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dc.contributor.authorCruz-Garcia, Len_US
dc.contributor.authorO'Brien, Gen_US
dc.contributor.authorDonovan, Een_US
dc.contributor.authorGothard, Len_US
dc.contributor.authorBoyle, Sen_US
dc.contributor.authorLaval, Aen_US
dc.contributor.authorTestard, Ien_US
dc.contributor.authorPonge, Len_US
dc.contributor.authorWoźniak, Gen_US
dc.contributor.authorMiszczyk, Len_US
dc.contributor.authorCandéias, SMen_US
dc.contributor.authorAinsbury, Een_US
dc.contributor.authorWidlak, Pen_US
dc.contributor.authorSomaiah, Nen_US
dc.contributor.authorBadie, Cen_US
dc.coverage.spatialUnited Statesen_US
dc.date.accessioned2018-01-30T11:32:25Z
dc.date.accessioned2019-02-25T10:06:05Z
dc.date.issued2018-07en_US
dc.identifierhttps://www.ncbi.nlm.nih.gov/pubmed/29787434en_US
dc.identifier00004032-201807000-00011en_US
dc.identifier.citationHealth Phys, 2018, 115 (1), pp. 90 - 101en_US
dc.identifier.urihttps://repository.icr.ac.uk/handle/internal/3081
dc.identifier.eissn1538-5159en_US
dc.identifier.doi10.1097/HP.0000000000000844en_US
dc.description.abstractFor triage purposes following a nuclear accident, blood-based gene expression biomarkers can provide rapid dose estimates for a large number of individuals. Ionizing-radiation-responsive genes are regulated through the DNA damage-response pathway, which includes activation of multiple transcription factors. Modulators of this pathway could potentially affect the response of these biomarkers and consequently compromise accurate dose estimation calculations. In the present study, four potential confounding factors were selected: cancer condition, sex, simulated bacterial infection (lipopolysaccharide), and curcumin, an anti-inflammatory/antioxidant agent. Their potential influence on the transcriptional response to radiation of the genes CCNG1 and PHPT1, two biomarkers of radiation exposure ex vivo, was assessed. First, both CCNG1 and PHPT1 were detected in vivo in blood samples from radiotherapy patients and as such were validated as biomarkers of exposure. Importantly, their basal expression level was slightly but significantly affected in vivo by patients' cancer condition. Moreover, lipopolysaccharide stimulation of blood irradiated ex vivo led to a significant modification of CCNG1 and PHPT1 transcriptional response in a dose- and time-dependent manner with opposite regulatory effects. Curcumin also affected CCNG1 and PHPT1 transcriptional response counteracting some of the radiation induction. No differences were observed based on sex. Dose estimations calculated using linear regression were affected by lipopolysaccharide and curcumin. In conclusion, several confounding factors tested in this study can indeed modulate the transcriptional response of CCNG1 and PHPT1 and consequently can affect radiation exposure dose estimations but not to a level which should prevent the biomarkers' use for triage purposes.en_US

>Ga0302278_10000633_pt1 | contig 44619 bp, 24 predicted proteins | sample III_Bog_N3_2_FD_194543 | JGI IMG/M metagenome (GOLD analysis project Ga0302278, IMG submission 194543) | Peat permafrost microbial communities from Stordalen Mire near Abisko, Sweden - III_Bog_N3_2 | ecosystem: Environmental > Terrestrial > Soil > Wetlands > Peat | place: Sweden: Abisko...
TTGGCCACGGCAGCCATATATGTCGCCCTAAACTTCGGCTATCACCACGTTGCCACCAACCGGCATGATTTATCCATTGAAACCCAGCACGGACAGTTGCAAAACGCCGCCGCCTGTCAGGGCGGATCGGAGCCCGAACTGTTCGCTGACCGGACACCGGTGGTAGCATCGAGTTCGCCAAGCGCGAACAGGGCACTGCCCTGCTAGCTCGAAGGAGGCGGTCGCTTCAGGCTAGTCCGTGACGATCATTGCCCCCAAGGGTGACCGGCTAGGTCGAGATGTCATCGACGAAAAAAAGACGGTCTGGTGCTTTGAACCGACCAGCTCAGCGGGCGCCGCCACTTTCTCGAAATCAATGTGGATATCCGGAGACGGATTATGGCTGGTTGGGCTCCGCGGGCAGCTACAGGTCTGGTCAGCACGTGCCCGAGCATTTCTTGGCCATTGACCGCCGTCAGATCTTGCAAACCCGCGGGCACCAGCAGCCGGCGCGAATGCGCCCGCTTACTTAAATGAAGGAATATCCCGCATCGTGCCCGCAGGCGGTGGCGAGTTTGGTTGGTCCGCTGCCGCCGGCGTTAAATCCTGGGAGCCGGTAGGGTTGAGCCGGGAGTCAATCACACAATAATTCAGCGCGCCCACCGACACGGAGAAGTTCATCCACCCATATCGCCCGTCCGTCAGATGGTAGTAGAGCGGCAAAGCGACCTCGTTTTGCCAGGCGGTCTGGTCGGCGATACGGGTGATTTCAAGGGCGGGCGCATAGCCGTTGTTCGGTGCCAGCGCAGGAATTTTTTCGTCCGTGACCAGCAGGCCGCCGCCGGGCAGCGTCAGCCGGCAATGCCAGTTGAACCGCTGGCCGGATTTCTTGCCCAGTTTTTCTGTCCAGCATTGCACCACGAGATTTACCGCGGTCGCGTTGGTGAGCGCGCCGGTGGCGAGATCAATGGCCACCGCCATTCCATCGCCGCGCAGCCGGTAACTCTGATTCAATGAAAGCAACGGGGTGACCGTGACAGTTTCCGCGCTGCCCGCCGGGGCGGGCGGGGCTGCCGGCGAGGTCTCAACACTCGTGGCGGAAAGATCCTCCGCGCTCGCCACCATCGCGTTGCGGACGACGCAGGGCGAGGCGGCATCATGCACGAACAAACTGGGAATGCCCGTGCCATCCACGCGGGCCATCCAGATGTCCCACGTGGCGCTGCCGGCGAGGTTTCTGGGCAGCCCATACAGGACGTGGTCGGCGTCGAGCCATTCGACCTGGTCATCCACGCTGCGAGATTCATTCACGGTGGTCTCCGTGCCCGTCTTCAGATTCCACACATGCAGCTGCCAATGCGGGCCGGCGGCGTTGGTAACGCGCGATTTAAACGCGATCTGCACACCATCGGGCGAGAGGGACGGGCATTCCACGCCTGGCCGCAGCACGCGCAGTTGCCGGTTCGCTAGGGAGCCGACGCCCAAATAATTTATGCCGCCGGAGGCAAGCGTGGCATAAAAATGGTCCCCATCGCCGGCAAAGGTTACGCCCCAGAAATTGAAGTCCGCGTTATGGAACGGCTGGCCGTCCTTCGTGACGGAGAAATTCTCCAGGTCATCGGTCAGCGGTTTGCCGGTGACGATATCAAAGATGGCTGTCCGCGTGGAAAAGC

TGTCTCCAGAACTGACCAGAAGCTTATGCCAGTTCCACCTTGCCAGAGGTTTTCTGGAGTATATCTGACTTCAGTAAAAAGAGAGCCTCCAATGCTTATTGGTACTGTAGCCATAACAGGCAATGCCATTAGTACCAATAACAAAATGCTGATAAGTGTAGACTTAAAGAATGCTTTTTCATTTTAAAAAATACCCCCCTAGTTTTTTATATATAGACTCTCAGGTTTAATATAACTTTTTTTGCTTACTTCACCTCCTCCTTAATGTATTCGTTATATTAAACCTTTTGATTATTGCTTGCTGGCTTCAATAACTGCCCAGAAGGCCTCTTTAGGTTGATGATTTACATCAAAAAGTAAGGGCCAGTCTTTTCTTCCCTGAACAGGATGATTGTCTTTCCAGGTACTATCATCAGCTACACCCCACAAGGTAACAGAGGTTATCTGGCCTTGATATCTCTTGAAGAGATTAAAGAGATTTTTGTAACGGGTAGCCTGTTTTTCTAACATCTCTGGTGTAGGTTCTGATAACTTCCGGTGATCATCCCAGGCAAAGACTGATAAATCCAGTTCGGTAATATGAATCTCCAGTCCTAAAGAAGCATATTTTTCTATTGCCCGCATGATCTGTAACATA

dc.format.extent90 - 101en_US
dc.languageengen_US
dc.language.isoengen_US
dc.relation.replaceshttps://repository.icr.ac.uk/handle/internal/1034
dc.relation.replacesinternal/1034
dc.rights.urihttp://www.rioxx.net/licenses/under-embargo-all-rights-reserveden_US
dc.subjectAdulten_US
dc.subjectAgeden_US
dc.subjectAged, 80 and overen_US
dc.subjectAntineoplastic Agentsen_US
dc.subjectBiomarkersen_US
dc.subjectCase-Control Studiesen_US
dc.subjectCurcuminen_US
dc.subjectCyclin G1en_US
dc.subjectFemaleen_US
dc.subjectGene Expression Regulation, Neoplasticen_US
dc.subjectHumansen_US
dc.subjectLipopolysaccharidesen_US
dc.subjectMaleen_US
dc.subjectMiddle Ageden_US
dc.subjectNeoplasmsen_US
dc.subjectPhosphoric Monoester Hydrolasesen_US
dc.subjectRadiotherapy Dosageen_US
dc.subjectRadiotherapy, Intensity-Modulateden_US
dc.titleInfluence of Confounding Factors on Radiation Dose Estimation Using In Vivo Validated Transcriptional Biomarkers.en_US
dc.typeJournal Article
dcterms.dateAccepted2018-01-29en_US
rioxxterms.versionofrecord10.1097/HP.0000000000000844en_US
rioxxterms.licenseref.startdate2018-07en_US
rioxxterms.typeJournal Article/Reviewen_US
dc.relation.isPartOfHealth Physen_US
pubs.issue1en_US
pubs.notesNo embargoen_US
pubs.organisational-group/ICR
pubs.organisational-group/ICR/Primary Group
pubs.organisational-group/ICR/Primary Group/ICR Divisions
pubs.organisational-group/ICR/Primary Group/ICR Divisions/Cancer Biology
pubs.organisational-group/ICR/Primary Group/ICR Divisions/Cancer Biology/Targeted Therapy
pubs.organisational-group/ICR/Primary Group/ICR Divisions/Radiotherapy and Imaging
pubs.organisational-group/ICR/Primary Group/ICR Divisions/Radiotherapy and Imaging/Clinical Academic Radiotherapy (Yarnold)
pubs.organisational-group/ICR/Primary Group/ICR Divisions/Radiotherapy and Imaging/Targeted Therapy
pubs.publication-statusPublisheden_US
pubs.volume115en_US
pubs.embargo.termsNo embargoen_US
icr.researchteamClinical Academic Radiotherapy (Yarnold)en_US
icr.researchteamTargeted Therapyen_US
dc.contributor.icrauthorSomaiah, Navitaen_US
dc.contributor.icrauthorGothard, Loneen_US
dc.contributor.icrauthorBoyle, Susanen_US


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